the Kalamazoo College liberal arts learning experience. "Guilds are a great meeting place of outstanding ideas, even (or especially) when "outstanding" isn't evident because the idea's before its time," says Hawxhurst. Some ideas bear immediate fruit--white papers, action networks, organizational and leadership skills, and opportunities to learn how to act on the job or in important meetings. And the impossible ideas bide their time, ready to serve when a crisis (or human understanding) sharpens.

Ultimately, the bridge image fails to fully capture the promise of the Guilds. "There's a Harry Potter scene where staircases crisscross an enormous room in the castle, but they continually move and shift," says Hawxhurst. "It's an apt metaphor for both the challenges of the 21st century and the Guilds Initiative, which is meant to address them.

"Guilds are bridges, and they're alive and moving. Like a web of bridges they stretch to multiple places at once: between departments on campus, between students, between alumni, between a fine liberal arts undergraduate education and the life that follows."

And, there's an exciting new bridge: from Guild to Guild. According to Hawxhurst, some of the most important and fascinating questions arise from the intersection of Guilds, from the overlap, for example, of business and sustainability, of health and justice.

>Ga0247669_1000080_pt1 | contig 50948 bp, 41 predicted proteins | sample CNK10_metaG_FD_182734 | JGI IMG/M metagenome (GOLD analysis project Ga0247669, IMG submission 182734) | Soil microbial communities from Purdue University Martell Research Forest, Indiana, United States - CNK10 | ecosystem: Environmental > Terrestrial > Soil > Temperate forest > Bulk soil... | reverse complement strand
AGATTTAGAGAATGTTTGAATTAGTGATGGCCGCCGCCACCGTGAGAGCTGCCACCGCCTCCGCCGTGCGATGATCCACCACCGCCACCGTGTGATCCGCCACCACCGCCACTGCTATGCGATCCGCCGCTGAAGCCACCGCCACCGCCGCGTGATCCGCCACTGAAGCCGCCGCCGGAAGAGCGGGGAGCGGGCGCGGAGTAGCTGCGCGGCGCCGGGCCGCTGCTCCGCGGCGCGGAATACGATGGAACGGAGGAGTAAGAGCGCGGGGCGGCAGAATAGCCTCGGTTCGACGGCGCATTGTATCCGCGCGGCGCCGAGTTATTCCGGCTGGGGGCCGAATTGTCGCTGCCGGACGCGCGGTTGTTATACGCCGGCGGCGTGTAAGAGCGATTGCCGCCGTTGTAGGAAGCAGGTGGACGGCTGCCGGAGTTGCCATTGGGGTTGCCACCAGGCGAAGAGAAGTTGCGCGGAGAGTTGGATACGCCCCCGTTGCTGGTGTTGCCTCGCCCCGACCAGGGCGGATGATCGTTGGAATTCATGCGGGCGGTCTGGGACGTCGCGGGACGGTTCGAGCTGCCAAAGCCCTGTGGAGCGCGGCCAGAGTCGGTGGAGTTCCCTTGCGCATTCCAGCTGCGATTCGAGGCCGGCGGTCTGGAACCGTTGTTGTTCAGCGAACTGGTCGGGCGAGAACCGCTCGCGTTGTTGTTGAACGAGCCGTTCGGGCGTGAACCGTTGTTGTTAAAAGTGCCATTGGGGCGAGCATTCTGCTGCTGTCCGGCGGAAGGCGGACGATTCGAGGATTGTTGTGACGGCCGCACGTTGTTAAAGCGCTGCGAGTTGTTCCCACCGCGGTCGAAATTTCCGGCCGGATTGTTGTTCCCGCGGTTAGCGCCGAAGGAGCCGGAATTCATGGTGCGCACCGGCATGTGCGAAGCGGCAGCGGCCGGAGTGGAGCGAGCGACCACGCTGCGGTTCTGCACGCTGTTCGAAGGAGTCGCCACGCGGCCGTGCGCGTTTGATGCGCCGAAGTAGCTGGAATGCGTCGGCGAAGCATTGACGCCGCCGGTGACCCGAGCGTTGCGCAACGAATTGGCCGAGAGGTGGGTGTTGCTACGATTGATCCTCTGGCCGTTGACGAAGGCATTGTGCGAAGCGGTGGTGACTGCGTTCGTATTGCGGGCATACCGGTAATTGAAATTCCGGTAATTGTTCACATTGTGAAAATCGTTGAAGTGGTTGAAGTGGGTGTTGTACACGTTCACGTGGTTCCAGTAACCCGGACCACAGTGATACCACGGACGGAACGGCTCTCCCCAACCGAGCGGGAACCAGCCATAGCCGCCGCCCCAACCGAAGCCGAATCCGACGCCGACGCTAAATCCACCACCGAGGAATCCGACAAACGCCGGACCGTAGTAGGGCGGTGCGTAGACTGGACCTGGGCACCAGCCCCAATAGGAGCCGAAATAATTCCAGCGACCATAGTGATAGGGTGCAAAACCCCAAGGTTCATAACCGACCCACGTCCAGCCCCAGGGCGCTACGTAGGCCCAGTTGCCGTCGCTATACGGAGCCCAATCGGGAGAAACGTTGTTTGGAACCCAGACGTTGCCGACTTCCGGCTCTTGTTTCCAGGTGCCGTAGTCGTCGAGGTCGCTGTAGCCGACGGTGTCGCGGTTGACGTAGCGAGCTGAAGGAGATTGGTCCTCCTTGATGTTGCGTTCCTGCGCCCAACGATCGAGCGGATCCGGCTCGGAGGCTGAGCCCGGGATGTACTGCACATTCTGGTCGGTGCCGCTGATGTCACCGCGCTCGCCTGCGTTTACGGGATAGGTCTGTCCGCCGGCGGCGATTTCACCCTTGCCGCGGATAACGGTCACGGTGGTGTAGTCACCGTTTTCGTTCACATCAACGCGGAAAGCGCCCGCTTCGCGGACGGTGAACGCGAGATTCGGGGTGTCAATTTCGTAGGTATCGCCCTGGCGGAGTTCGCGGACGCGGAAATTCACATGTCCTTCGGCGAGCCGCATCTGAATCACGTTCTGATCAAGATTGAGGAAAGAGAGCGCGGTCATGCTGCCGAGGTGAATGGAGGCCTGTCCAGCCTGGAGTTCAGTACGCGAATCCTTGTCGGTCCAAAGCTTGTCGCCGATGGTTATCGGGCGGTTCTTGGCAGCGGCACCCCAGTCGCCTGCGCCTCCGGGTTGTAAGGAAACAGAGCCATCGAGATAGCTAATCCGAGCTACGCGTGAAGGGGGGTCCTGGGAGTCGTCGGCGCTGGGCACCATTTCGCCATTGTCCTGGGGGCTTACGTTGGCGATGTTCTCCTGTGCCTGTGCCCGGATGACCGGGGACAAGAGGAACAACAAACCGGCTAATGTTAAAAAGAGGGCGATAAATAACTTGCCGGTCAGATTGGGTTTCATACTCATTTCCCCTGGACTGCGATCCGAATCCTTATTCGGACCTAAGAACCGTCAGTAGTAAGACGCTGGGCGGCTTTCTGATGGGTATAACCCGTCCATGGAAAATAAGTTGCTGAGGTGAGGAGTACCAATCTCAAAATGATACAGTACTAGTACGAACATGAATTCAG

"Right now members of at least two Guilds are grappling with the question: What does environmental justice mean?" says Hawxhurst.

With so many nuances and possibilities, the Guilds Initiative is the next great innovation in liberal arts learning, and Kalamazoo College, not surprisingly (as it did with international education) has taken the lead. Guilds gather people with ideas about the matters that matter to individuals and to humankind: meaningful work and graduate education; preserving the planet while providing new jobs; honing interviewing and networking skills; and working for justice and peace for all.

Kalamazoo College's mission is to prepare students to understand, to live well, and to lead. Those are the mission statement's verbs.

A life well-lived is a liberal arts life--one fluent in multiple disciplines and "Guilded" in Kalamazoo College's new sense of that word. Such fluency is demanded by the 21st century if one, and all, are to live well.